The following is for a school assignment for my RN-BSN. I wrote this and realized how tired I am, especially from the year 2020. Anyone else have similar thoughts? Let me know!
There have been misconceptions about nurses over the years whether it was mocking us about using “a doctor’s stethoscope” in 2015 on The View, the commonly worn provocative nurse costume, or when a Senator suggested that we play cards most of the day. The thing is, you do not see what we really do until you are a patient, have a family member in the hospital, or walk in our shoes.
As a patient you see me bringing you medications in a cup, you see me connecting your IV to fluids, antibiotics, or blood products. You see me helping you get up in the chair, taking you to the bathroom, or getting back in bed. I take your vitals and record them, I change your dressing on your wounds, I bathe you, and clean you when your incontinent. I turn you every two hours to prevent you from getting a pressure injury. I check your sugar and bring you insulin. I also bring you snacks or a drink and take out your trash from the room. I bring you pain medication to try to provide you with comfort and relief. I do all these things while also talking to you about your illness or talking about your life stories. I listen to your travel stories and put that place in the back of my mind for a vacation. More recently, you see me wearing a gown, gloves, two different masks, shoe covers, and a face shield. You can see our eyes but not our smiles when we laugh with you. Yet you still call us nurses beautiful.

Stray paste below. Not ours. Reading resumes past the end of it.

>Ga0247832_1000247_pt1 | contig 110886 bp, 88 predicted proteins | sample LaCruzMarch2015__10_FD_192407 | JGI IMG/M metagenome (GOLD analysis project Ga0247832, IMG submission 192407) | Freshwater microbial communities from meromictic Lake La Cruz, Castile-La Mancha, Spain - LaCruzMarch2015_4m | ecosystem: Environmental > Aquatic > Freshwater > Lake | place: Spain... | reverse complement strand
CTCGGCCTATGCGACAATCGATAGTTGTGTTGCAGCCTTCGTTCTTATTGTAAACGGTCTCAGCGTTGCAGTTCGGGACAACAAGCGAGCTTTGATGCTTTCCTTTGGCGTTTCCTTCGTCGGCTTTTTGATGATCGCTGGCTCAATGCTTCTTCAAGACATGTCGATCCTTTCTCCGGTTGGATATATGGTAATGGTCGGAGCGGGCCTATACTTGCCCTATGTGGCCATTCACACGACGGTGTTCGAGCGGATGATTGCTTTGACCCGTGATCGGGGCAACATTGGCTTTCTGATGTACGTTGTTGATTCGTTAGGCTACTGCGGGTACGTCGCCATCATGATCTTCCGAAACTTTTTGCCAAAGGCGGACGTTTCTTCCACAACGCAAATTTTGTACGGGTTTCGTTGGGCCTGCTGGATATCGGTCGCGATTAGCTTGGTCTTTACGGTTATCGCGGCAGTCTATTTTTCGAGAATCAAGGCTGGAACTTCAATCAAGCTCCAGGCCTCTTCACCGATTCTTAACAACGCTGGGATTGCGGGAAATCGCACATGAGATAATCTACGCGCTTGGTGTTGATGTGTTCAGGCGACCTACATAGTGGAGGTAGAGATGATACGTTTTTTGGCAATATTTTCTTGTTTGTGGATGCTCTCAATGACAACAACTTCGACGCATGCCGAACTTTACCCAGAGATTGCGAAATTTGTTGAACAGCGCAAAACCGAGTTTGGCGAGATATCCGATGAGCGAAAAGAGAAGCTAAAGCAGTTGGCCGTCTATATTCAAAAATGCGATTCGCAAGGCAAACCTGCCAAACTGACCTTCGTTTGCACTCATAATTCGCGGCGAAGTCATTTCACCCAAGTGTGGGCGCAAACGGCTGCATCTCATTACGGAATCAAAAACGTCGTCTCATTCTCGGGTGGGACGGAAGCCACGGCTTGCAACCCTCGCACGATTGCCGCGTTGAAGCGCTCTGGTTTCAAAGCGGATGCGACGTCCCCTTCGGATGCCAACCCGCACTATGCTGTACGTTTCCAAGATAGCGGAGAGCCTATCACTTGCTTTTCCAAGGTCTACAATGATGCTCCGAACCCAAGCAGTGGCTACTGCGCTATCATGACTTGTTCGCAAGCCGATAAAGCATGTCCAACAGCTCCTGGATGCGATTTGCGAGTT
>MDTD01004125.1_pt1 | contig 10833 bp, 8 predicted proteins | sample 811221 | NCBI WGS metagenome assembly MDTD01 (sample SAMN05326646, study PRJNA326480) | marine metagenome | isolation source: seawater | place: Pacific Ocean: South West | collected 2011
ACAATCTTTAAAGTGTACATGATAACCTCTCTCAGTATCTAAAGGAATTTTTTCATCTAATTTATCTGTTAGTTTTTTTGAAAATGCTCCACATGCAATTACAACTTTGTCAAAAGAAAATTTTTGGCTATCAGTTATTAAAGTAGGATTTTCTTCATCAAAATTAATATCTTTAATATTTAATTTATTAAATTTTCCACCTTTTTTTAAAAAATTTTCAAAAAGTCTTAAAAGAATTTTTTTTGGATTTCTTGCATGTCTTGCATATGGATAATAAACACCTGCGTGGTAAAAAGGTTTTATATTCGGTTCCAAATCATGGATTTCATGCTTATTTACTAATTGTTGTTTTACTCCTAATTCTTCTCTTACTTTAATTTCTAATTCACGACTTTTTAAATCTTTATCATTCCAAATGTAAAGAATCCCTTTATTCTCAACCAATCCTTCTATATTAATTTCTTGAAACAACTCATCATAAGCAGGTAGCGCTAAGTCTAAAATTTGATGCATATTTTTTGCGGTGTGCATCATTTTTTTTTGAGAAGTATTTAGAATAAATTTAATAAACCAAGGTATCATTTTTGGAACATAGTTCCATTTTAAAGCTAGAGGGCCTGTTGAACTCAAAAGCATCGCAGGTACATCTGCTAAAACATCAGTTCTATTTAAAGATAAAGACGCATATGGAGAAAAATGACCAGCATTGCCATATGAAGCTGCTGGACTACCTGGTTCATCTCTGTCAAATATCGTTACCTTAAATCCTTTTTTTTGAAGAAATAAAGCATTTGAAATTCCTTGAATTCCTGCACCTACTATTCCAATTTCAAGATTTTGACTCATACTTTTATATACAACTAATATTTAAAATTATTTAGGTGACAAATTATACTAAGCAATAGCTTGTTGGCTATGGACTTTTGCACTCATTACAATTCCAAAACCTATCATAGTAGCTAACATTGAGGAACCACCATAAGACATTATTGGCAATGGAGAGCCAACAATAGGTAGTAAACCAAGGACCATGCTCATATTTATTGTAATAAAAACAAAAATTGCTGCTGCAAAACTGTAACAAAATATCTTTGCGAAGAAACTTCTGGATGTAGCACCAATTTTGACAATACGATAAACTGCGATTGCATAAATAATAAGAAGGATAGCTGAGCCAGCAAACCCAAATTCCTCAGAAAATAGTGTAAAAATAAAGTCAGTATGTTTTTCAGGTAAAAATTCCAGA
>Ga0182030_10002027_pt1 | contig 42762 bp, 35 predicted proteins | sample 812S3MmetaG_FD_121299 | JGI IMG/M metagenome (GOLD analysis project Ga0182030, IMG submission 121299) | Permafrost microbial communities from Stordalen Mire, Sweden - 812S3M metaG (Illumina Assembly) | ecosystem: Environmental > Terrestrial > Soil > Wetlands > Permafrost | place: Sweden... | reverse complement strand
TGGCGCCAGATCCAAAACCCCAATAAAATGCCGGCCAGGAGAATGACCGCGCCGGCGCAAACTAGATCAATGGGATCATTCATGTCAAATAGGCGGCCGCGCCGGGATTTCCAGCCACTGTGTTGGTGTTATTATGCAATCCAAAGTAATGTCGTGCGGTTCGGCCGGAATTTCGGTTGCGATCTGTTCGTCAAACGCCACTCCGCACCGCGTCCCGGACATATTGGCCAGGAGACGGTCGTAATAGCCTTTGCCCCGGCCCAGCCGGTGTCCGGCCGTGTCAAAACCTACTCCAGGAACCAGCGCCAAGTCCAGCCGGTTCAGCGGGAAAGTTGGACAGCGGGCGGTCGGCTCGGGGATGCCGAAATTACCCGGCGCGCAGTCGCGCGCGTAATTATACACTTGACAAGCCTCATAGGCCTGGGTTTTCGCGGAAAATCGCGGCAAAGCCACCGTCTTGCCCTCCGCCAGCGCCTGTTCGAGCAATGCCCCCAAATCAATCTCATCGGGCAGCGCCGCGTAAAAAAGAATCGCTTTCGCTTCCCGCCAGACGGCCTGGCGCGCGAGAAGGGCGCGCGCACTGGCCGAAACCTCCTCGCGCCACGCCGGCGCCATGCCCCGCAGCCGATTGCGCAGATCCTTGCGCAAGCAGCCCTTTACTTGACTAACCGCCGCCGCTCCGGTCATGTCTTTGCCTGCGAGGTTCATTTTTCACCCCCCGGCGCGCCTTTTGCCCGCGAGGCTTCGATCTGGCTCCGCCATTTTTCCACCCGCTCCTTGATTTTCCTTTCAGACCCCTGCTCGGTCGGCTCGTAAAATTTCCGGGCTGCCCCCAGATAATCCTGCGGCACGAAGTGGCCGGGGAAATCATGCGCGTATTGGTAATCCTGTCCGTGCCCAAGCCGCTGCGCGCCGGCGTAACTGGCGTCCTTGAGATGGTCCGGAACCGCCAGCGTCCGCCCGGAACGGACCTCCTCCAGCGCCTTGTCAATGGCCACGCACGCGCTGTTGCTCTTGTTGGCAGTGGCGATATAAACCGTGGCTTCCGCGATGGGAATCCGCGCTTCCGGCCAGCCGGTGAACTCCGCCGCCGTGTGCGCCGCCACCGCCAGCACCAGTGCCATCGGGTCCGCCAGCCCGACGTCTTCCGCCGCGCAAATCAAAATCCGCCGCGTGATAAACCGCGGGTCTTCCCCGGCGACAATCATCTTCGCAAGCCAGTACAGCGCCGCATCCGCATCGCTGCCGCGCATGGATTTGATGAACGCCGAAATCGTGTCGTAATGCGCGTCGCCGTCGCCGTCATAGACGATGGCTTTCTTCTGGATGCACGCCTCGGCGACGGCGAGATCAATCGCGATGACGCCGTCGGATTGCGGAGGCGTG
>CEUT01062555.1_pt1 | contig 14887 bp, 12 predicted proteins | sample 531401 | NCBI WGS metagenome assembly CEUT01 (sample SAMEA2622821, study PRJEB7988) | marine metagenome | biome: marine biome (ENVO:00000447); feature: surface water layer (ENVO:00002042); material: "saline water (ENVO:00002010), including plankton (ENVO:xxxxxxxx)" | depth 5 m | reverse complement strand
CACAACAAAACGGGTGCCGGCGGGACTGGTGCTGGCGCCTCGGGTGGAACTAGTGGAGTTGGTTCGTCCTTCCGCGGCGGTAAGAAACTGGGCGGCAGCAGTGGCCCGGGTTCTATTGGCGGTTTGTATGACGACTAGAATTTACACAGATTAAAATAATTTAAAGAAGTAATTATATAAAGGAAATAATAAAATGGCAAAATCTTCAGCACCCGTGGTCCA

What you do not see us doing in the room is advocating for you to the doctors, when we know something is going wrong. You do not see that we watch your labs, read the scans that you have had done, and read the progress notes from the entire team taking care of you. We document everything about you, from a minor skin tear, how many times you have used the bathroom, to how much you have had to drink throughout the shift. We do this for you and our other patients we are taking care of that shift. You do not see us grabbing everything we need to take in one room before putting on all the protective wear. You do not see that another patient passed away and we perform post-mortem care on them before coming to your room to assist you. You do not see how tired we are after the end of the shift; you do not see the tears in our eyes while driving home. You do not know that we think about you at times when no longer taking care of you, wondering how you are doing, if you are getting better or worse. You don't see us doing any of these things, but just know, we are here for you and the caring never stops.